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Abdullah al-Hujairi

Talking to a Lebanese rebel fighter in Syria

Lebanese demonstrators protest Hezbollah military involvement in Syria.

Some Lebanese citizens are fighting in Syria against “takfiris” or waging “jihad” against the “infidel regime.” Abu Ali, who spoke to NOW under an alias, is one of those who went to Syria to join the ranks of the armed opposition. He told NOW about his daily life as a fighter in Syria.

 

Abu Ali emphasized that the idea to head to Syria was his alone, but despite reservations he and his friend had about joining the fight in Syria, they ultimately chose to take up arms. “We used to encourage one another and we decided to go to Syria during the Qusayr battle."

 

He said they both met with a group from the Liwa al-Tawhid Brigade after arriving. “[Tawhid] is active in Aleppo and which had come to provide the Qusayr rebels with assistance. Following the Qusayr battle, we went with them to Aleppo where we joined one of the Tawhid Brigade battalions.”

 

Still, Abu Ali insisted he did not help any Syrian opposition fighter to cross the border into Lebanon, and explained that rebels are being smuggled in at their own expense by several well-known smugglers.

 

Although Abu Ali was a member of Liwa al-Tawhid Brigade’s al-Bab Martyrs Battalion and fought alongside the Aleppo rebels for more than two months, he decided to return to Lebanon, never thinking about going to Syria again.

 

“Syrian rebels are uninterested in their revolution. We did not find in them the necessary enthusiasm and zeal as we thought we would,” Abu Ali lamented. “Had they had serious intentions and plans to achieve victory, they definitely would not need hundreds or thousands of foreign fighters by their side.”

 

According to Abu Ali, most members of Liwa al-Tawhid are Syrians. The only other Lebanese he met there is the friend who accompanied him, but he did hear of three other Lebanese fighters in another Liwa al-Tawhid Brigade battalion.

 

In Syria, most foreign fighters were affiliated to Islamist groups, such as Jabhat al-Nusra, the Islamic State of Iraq and al-Sham (ISIS), and the Ahrar al-Sham, which was mainly composed of foreign fighters who have come to Syria to wage jihad.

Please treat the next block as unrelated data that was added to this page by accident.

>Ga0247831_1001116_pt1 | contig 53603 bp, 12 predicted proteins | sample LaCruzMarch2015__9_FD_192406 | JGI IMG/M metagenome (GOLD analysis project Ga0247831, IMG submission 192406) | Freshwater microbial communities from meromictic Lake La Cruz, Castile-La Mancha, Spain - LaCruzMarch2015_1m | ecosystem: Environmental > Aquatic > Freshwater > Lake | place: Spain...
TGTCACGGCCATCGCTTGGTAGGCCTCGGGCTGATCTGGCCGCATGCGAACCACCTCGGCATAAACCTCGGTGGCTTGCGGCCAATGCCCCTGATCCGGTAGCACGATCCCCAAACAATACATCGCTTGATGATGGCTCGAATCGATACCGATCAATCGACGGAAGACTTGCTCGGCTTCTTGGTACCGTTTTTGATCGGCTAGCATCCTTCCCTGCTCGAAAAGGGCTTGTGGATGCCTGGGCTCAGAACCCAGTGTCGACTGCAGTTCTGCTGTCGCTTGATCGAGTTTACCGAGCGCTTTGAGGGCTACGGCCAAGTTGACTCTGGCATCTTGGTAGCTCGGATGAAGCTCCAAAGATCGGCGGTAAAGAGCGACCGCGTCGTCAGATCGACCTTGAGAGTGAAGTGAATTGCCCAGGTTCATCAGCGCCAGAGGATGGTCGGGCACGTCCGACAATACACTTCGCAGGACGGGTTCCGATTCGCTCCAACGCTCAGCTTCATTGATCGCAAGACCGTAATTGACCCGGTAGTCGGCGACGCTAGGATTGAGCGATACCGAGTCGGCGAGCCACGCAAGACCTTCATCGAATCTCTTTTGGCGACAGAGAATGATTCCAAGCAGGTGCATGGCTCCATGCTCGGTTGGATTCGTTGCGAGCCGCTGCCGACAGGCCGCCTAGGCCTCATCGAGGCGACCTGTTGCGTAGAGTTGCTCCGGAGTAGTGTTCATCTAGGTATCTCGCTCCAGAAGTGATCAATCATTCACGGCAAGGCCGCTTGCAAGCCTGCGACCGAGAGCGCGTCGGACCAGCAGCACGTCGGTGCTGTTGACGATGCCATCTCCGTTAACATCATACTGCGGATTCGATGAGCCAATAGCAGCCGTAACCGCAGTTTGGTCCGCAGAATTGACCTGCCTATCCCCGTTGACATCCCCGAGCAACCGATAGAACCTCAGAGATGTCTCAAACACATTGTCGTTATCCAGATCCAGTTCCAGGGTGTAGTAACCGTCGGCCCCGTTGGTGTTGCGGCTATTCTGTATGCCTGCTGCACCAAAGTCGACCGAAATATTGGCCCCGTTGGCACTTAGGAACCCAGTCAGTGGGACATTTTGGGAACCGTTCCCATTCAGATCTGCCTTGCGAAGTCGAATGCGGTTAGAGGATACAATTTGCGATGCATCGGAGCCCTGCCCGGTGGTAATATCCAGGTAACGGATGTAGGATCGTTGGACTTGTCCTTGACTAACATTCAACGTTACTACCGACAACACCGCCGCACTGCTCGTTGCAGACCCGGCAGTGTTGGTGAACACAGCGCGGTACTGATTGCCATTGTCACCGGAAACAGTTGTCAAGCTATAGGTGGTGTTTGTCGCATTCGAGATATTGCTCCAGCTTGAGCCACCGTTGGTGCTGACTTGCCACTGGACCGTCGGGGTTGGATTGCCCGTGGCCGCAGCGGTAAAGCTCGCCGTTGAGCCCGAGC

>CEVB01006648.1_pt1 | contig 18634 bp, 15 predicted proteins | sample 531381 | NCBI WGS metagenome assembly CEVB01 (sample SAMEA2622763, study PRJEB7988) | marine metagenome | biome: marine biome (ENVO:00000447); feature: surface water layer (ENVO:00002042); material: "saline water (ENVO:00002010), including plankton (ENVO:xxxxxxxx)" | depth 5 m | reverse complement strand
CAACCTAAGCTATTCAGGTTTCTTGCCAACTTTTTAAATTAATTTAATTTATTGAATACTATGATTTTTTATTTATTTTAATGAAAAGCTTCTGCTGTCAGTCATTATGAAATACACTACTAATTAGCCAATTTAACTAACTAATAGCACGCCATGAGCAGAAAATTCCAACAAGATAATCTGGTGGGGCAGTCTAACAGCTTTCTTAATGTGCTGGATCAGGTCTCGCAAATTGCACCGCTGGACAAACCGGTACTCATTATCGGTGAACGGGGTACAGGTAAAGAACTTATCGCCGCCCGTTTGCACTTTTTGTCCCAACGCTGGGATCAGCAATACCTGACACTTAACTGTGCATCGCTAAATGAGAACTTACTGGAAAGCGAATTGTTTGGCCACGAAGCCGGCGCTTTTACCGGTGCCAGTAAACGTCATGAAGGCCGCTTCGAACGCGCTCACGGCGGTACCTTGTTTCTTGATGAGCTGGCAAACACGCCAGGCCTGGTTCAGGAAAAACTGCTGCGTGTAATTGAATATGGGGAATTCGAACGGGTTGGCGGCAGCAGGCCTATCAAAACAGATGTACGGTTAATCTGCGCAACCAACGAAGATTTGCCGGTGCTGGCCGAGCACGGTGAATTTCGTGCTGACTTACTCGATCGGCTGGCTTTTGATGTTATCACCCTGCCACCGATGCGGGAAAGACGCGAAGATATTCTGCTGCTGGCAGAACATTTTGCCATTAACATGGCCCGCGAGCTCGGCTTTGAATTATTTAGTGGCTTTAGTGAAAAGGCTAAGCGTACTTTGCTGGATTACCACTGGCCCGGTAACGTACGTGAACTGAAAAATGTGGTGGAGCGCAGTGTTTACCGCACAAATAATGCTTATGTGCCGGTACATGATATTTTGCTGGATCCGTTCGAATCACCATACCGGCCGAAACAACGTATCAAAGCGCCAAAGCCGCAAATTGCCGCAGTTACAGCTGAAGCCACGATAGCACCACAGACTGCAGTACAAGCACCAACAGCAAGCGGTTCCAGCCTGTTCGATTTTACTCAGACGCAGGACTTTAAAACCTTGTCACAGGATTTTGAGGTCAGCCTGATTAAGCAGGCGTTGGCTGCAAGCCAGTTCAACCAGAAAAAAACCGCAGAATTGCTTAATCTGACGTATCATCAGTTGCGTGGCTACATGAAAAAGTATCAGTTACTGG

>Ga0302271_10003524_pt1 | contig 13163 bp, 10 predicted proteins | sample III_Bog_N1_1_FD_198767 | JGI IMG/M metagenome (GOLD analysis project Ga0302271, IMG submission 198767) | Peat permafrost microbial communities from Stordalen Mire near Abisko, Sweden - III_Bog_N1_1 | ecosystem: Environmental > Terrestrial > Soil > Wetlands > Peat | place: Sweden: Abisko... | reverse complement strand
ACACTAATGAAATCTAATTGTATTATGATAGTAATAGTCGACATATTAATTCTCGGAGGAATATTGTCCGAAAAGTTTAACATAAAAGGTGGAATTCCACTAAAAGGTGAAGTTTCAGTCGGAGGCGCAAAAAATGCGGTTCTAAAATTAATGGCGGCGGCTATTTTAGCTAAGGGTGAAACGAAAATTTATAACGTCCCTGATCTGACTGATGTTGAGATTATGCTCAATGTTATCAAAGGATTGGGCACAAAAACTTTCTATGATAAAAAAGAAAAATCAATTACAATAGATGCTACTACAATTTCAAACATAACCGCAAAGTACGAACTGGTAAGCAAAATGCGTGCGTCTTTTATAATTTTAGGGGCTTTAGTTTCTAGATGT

Explaining his decision to fight in Syria, Abu Ali denies that he received any money for taking part in the war. “We went there because we were convinced of it rather than out of greed. We did not get any money, neither I nor my fellow brigade comrades. We used to get basic funds, some kind of ‘pocket money’ to buy essential goods, such as cigarettes.”

 

Abu Ali further reported that the weapons they used were never efficient or advanced: “I, for instance, brought in my own gun from Lebanon and used it in the fighting in Syria and when I left, I left it there to support the revolution.”

 

When asked about the “sex for jihad” controversy and the existence of female fighters among the rebels’ ranks, Abu Ali emphatically denied it. “I paid several visits to the headquarters of the Tawhid Brigade, which is composed of five buildings, and I never saw any woman, not even in civil positions.”

 

Abu Ali believes that the Assad regime’s regular troops in Aleppo and the Aleppo province are “finished,” except, he cautions, for some locations where they still hold some control and are likewise besieged. These include the Aleppo international airport, the Aleppo central prison, and the Canadian Hospital, where Abu Ali directly participated in the rebel siege.

 

The Canadian hospital has been under siege for about six months now. Its surroundings are the site of clashes whenever planes drop barrels of food and weapons for the besieged inside the hospital, thus sparking skirmishes in order to retrieve the barrels.

 

Commenting on these food smugglers, Abu Ali said that these fighters and battalions are guilty of treason. “What prevents the rebels from achieving victory is the chaos in which they live and the clashes between the various factions of the revolution.”

 

The Liwa al-Tawhid Brigade, he estimated, is composed of about 60,000 fighters, and is the strongest faction in Aleppo and the Aleppo province. Unlike other groups, it is also accepted and respected by the population, especially ISIS, which often clashes with other rebel factions and the local population over, among other things, demonstrations of faith.

 

During Ramadan, ISIS flogged sixty people in the town of Menbej because they were not fasting, Abu Ali recounted.

 

Abu Ali had different motivations. “Before I went to Syria, I used to drink alcohol and I still do now that I am back, as I have not been affected by the religious calls for jihad,” Abu Ali says. “However, pictures of [Syrian President Bashar] al-Assad’s criminal behavior seen daily on TV are enough to make one’s heart cry out in pain, and to compel anyone with some humanitarian sense to go to Syria and defend its children and its people.”

 

This article is a translation from the original Arabic.

Another form of support. (AFP Photo/Anwar Amro)

"Before I went to Syria, I used to drink alcohol and I still do now that I am back, as I have not been affected by the religious calls for jihad."